Repost By Sebastian J. Bae via Foreign Policy
To my beloved children,
One day, you will be old enough to ask me about the war, about Iraq, about the dusty uniform hanging in the closet. You will expect stories of valor and glory, picturing your father as the grand protagonist in a heroic quest. Or maybe I have already told you about the war, confessing the ugly truths, sharing the moments of fleeting laughter, and revealing all the secret tears. Yet, I doubt I possessed the courage to tell you the truth — at least the whole truth. Every father wants to be the hero in his children’s eyes, no matter how briefly.
But the truth is your father was no great war hero. I did not storm into Saddam Hussein’s royal palace in a barrage of bullets and explosions. I did not drag men from fiery Humvees in a feat of unadulterated altruism. The war had many heroes, some of whom paid the ultimate price for Corps & Country, but your father was not one of them. Your father was a terrified nineteen year old plucked from suburbia, dropped in a distant country, fighting a war he barely understood. Your father was a starry-eyed boy chasing the ghosts of 9/11, believing he could change the world behind a rifle.
And I wonder what your school textbooks write about your father, his friends, and their war. Is history kind to us? Are we the latest generation of American heroes fighting for life, liberty, and democracy? Or has history measured us and found us wanting? Are we bloodthirsty killers, who fought a war of corporate greed and American imperialism?
But I doubt your father’s war will be found in the pages of your history books. Your father’s war will be lost amidst the controversy of Iraq and the horrors of Abu Ghraib, buried beneath the never-ending debate of how we could have won or how we failed. Your history book will teach you about the war, but nothing of the men and women who fought the war. There will be no chapter on how your father sobbed after a mosque blew up in Ramadi, ashamed he couldn’t save anyone. There will be no chapter on how your father secretly yearned for the coveted Combat Action Ribbon, proof he saw combat and emerged a battle-tested warrior. There will be no chapter on how your father stood behind a M240B machine gun day in and day out, scanning a city of strangers and only seeing enemies in every face – and how those fears chased him home. There will be no chapter on how your father was so confused, scared, ashamed, and desperate he almost killed himself at the age of twenty-two.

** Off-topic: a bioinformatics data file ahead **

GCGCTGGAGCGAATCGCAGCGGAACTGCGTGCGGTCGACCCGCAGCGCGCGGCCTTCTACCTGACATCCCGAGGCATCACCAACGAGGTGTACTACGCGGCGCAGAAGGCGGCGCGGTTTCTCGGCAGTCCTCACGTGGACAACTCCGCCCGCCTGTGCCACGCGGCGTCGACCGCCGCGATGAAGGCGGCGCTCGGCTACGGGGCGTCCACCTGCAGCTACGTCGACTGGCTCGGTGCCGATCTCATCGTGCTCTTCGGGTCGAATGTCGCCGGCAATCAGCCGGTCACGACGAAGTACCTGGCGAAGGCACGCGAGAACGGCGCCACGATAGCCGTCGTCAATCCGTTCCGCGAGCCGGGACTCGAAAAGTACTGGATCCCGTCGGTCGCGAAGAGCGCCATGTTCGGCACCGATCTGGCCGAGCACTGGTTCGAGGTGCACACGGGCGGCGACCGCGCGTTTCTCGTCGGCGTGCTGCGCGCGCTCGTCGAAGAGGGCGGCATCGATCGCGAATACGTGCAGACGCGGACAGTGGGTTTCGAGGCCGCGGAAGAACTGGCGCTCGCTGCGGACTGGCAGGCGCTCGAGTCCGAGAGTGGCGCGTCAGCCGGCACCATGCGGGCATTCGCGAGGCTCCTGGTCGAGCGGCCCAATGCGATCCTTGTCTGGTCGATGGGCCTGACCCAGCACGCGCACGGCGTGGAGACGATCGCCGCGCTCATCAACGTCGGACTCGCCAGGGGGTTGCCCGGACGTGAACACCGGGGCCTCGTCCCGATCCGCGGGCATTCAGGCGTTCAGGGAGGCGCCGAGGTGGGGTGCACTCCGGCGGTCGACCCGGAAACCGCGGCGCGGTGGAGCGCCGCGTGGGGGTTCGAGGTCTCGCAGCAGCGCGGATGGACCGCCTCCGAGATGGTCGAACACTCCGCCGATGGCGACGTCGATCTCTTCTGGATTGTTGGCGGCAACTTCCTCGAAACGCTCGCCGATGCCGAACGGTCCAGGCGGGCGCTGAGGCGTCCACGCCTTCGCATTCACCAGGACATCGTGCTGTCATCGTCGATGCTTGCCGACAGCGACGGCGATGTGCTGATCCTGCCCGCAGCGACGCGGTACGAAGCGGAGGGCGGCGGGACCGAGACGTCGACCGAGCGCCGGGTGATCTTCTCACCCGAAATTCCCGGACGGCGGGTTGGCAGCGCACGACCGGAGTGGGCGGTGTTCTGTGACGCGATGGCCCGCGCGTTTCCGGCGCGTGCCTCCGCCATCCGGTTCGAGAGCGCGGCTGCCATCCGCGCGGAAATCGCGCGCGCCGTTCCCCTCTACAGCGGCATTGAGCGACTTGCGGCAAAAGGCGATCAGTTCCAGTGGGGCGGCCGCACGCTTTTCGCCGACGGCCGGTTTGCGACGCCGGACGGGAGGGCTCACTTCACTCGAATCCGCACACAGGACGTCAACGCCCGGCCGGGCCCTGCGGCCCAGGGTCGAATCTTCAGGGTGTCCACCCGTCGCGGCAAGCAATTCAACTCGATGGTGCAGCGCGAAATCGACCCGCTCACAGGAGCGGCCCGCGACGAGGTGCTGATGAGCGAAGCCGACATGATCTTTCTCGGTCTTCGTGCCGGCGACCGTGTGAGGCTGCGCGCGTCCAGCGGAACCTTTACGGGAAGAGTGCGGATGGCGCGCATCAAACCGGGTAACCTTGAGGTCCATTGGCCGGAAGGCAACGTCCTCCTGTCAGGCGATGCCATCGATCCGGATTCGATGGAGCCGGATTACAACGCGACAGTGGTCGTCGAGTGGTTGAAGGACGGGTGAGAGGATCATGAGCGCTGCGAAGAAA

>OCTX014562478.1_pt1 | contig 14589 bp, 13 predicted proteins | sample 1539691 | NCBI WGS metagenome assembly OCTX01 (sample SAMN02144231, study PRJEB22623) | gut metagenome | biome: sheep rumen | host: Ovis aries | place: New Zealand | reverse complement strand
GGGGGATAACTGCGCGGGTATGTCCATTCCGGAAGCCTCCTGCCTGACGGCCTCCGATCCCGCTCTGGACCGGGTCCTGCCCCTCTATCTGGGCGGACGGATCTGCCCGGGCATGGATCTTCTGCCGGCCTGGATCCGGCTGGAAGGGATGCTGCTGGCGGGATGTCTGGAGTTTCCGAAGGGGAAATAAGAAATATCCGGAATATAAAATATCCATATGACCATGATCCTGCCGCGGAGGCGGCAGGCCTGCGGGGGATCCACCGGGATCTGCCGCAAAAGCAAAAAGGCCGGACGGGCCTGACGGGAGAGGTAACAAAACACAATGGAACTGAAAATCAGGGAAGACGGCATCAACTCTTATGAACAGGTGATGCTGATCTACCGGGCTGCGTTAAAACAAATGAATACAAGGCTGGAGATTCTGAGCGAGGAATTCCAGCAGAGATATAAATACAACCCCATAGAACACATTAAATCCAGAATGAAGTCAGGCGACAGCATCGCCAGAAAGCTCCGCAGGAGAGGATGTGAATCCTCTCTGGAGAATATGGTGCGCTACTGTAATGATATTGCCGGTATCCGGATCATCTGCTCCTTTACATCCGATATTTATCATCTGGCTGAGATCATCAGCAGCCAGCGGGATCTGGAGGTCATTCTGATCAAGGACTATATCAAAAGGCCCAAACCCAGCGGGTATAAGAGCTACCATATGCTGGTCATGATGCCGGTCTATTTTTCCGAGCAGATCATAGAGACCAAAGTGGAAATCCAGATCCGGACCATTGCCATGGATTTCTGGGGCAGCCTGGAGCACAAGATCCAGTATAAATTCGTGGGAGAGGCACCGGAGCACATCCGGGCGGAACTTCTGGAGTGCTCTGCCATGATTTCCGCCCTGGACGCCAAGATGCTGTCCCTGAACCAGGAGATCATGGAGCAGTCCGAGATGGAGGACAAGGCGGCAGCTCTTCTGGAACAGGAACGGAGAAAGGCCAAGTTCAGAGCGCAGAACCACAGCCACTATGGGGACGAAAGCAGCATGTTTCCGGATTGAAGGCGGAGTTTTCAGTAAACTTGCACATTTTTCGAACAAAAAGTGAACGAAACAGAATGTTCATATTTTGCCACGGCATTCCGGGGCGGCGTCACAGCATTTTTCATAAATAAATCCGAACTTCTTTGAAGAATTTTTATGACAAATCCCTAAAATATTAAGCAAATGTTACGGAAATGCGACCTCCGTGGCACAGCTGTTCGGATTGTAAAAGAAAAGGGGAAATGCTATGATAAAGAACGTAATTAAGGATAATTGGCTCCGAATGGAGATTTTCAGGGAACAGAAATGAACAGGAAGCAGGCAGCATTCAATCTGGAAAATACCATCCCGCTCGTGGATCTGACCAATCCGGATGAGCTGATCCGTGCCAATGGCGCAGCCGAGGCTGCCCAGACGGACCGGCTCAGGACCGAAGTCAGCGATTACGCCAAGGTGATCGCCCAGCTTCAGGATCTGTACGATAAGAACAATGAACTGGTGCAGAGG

The war was ugly and a thousand shades of blurring gray, but the war was also a precious gift. The war gave your father his closest friends, men he calls brothers, and the reason why your middle name is Richard or Herbert. The war gave your father an insatiable hunger for life and beauty, leading him to travel to fifty-four countries by his twenty-sixth birthday. The war gave your father the strength to endure life’s endless obstacles because nothing could be harder than the long nights in Iraq. But most of all, the war taught your father the meaning of duty, sacrifice, love, and service.
In the end, the war indelibly shaped your father, some for the better, some for the worse. And a part of me will always be somewhere in Iraq, but I would like to think the best parts of me found their way into you.
Sebastian J. Bae, a major contributor to Best Defense, served six years in the Marine Corps infantry, leaving as a Sergeant. He deployed to Iraq in 2009. He received his Masters at Georgetown University’s Security Studies Program, specializing in counterinsurgency and humanitarian interventions.